When my oldest son and I were in Washington, D.C. for a vacation last fall, we passed a tour group at the Lincoln Memorial. There, we overheard the tour guide explain to his guests, “Here, a man said he had a dream. That dream came true.”
It struck me that this rather stunningly incomplete and, indeed, extraordinarily inaccurate, statement is, in fact, not that far from how many Americans perceive Dr. Martin Luther King’s legacy: a sort of fuzzy, feel-good, “can’t we all just get along” dream, that, for the most part (since there aren’t many lynchings anymore, and African-Americans can use whichever public restroom they choose, and, for crying outloud, we have a black president) is a resoundingly successful piece of our country’s history. While we’re at it, much of that history counts the civil rights movement, and the gains it achieved, as a shared victory for Blacks and Whites alike, ignoring the years of violent, organized, and entrenched opposition and oppression endured by freedom fighters and ordinary folks.
I would certainly never seek to deny the tremendous progress we’ve made on racial justice, although King’s dream, as I understand it, is far from totally realized. But what I lament even more than the uncritical characterization of our society as “color-blind” is the almost complete forgetting of Dr. King’s stance on economic injustice and the violence that poverty wreaks on the lives of people of all racial backgrounds, even in this, the richest society in the world.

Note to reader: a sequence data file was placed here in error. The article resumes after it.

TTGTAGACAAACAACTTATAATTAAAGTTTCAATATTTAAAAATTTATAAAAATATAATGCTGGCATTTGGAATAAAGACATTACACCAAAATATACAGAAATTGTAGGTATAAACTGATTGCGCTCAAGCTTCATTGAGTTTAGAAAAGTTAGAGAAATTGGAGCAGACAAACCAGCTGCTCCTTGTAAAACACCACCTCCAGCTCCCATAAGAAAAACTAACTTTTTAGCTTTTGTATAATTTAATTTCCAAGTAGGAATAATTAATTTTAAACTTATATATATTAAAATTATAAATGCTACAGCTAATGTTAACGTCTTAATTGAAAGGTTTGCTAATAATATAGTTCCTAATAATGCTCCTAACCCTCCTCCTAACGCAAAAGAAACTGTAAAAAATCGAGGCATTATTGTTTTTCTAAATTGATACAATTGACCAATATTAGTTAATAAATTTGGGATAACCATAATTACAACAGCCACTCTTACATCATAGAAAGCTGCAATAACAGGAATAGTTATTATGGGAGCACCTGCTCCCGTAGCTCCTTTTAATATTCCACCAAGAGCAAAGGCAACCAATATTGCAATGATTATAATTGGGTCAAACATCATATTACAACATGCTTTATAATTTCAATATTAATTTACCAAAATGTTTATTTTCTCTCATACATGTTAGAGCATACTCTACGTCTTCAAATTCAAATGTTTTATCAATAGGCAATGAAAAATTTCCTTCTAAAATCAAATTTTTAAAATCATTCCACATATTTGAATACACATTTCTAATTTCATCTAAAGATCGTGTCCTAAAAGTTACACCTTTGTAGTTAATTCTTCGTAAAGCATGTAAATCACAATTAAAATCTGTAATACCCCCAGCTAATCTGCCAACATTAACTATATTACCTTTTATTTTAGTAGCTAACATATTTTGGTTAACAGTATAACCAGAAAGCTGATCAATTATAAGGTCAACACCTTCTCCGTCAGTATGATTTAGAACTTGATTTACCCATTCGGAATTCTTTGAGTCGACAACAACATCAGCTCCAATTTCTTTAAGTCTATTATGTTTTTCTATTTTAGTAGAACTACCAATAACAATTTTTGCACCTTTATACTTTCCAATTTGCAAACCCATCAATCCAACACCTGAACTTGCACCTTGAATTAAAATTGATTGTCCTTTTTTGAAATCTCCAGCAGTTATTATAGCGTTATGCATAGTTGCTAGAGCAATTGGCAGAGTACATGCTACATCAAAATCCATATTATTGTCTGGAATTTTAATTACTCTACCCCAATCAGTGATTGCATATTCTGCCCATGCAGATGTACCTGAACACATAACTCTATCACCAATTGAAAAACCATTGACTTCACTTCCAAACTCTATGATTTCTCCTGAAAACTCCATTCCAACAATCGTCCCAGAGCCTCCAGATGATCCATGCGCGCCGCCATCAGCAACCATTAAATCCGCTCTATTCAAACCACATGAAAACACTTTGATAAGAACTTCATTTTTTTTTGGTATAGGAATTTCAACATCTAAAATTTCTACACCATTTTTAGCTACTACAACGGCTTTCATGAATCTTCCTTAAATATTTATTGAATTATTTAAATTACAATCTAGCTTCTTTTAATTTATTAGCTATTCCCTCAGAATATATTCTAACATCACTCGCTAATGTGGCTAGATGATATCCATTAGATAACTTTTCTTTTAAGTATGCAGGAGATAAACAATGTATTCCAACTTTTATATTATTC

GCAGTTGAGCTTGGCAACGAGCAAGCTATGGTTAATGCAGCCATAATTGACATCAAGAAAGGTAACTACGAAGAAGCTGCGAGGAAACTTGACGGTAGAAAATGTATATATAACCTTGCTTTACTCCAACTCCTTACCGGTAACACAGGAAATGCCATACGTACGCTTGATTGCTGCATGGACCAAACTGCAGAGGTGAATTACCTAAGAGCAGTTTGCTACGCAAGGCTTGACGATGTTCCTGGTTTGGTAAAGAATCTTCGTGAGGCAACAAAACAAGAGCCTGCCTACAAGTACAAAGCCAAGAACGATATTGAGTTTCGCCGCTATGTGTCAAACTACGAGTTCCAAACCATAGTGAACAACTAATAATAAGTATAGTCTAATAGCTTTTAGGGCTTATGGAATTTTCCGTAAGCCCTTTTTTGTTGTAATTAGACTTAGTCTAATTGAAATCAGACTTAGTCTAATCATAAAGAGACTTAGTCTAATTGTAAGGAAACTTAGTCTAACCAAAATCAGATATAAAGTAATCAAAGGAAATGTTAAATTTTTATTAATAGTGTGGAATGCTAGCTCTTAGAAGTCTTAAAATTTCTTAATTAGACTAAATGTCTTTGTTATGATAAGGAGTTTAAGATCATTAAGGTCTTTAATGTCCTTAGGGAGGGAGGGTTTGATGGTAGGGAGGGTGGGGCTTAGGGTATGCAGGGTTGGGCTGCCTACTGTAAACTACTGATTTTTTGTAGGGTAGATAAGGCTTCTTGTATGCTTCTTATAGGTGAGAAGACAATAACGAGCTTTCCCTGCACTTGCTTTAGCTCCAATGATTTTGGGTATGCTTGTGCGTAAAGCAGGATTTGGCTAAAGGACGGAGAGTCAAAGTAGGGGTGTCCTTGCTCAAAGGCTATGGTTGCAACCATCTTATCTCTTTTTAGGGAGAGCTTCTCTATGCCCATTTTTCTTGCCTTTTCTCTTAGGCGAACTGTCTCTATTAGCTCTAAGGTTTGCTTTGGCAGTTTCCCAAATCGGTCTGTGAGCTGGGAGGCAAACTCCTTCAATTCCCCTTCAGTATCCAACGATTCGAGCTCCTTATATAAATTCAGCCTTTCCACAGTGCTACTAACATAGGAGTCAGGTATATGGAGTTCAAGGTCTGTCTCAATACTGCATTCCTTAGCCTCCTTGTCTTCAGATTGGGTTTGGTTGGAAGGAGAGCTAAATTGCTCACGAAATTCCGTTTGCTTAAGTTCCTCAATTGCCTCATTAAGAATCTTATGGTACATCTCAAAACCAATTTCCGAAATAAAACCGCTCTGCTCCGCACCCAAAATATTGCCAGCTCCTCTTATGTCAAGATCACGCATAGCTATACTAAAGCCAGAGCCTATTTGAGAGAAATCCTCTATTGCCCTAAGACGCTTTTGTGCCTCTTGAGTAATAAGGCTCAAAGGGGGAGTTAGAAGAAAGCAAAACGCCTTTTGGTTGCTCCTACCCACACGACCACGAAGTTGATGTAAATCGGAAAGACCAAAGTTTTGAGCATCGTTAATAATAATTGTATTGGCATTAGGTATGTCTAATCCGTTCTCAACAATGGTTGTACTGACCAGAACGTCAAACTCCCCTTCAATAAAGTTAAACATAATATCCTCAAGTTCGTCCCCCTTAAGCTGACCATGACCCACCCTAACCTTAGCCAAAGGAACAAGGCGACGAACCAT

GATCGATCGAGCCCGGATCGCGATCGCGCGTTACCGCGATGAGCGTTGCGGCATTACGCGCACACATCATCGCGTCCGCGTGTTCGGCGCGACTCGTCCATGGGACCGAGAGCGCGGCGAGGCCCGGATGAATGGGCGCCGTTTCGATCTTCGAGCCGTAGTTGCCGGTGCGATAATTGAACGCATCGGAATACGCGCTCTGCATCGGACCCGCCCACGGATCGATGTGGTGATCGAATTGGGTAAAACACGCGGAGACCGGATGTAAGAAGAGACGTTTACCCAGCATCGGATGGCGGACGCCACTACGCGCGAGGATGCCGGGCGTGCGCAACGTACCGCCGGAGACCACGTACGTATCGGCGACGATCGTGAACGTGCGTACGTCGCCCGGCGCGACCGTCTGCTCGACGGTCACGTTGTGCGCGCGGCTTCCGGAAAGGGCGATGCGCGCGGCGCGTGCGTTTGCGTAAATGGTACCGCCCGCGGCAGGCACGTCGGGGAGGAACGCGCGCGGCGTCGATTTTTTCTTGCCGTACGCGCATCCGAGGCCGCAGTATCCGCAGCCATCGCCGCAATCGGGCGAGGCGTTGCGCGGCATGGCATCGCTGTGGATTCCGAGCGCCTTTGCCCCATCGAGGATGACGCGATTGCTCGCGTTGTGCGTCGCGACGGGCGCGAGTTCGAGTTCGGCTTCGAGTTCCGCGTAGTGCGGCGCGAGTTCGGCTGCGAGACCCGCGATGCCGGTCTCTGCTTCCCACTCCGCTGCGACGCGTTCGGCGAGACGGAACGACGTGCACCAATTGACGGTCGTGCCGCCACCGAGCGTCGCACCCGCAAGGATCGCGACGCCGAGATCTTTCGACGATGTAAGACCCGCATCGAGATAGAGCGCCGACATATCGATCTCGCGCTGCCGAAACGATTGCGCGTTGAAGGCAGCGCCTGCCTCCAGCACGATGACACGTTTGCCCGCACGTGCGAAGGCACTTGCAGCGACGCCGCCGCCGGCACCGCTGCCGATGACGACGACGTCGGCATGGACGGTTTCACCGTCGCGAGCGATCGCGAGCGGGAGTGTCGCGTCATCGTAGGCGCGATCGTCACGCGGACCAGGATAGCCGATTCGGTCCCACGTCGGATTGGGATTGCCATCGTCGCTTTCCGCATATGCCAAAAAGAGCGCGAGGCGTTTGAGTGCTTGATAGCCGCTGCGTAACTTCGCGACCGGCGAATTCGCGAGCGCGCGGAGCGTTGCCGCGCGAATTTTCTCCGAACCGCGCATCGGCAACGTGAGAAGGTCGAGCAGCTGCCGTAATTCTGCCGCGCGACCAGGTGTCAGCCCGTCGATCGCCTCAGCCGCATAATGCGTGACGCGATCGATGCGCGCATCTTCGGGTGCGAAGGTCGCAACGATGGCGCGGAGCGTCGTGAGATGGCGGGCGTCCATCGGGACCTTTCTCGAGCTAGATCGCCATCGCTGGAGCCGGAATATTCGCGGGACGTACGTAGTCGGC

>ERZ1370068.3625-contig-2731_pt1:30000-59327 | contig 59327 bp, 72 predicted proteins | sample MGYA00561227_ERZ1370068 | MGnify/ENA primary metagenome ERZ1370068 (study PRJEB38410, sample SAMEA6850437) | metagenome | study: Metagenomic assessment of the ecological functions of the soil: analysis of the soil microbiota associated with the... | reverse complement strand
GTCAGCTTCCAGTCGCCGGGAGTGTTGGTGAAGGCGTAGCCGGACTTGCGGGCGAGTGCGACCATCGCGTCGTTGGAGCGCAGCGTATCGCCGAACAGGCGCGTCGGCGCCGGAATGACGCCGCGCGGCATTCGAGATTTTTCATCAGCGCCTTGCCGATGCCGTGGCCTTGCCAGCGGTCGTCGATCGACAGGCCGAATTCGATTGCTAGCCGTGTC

While not the Communist that many, including powerful figures in the U.S. government, tried to paint him, he had admittedly “anti-capitalistic feelings”, and he was as deeply troubled by unemployment, hunger, and economic desperation among African-American households and communities as by the overtly racist policies and practices to which they were subjected. He moved his entire family into a tenement in Chicago to dramatize the poor housing conditions, and, of course, he gave his life during a witness for the economic and human rights of garbage collectors in Memphis.
And that’s the part of Dr. King’s dream I’m spending the most time thinking about today, because it’s the part that we have not only failed to reach but, really, failed to keep reaching for. It’s the part that we’re all too willing to forget, to wash out of this memory we want to claim for ourselves, even though it was in the middle of this struggle that he gave his life.
This video clip features some of Dr. King’s thinking on poverty in the United States, and its evils, overlaid with video footage of New Orleans after Hurricane Katrina, uninsured people waiting in line for health care, and other images of economic injustice in modern-day America.
This year, on Martin Luther King, Jr. Day, here’s to his dream.
All of it.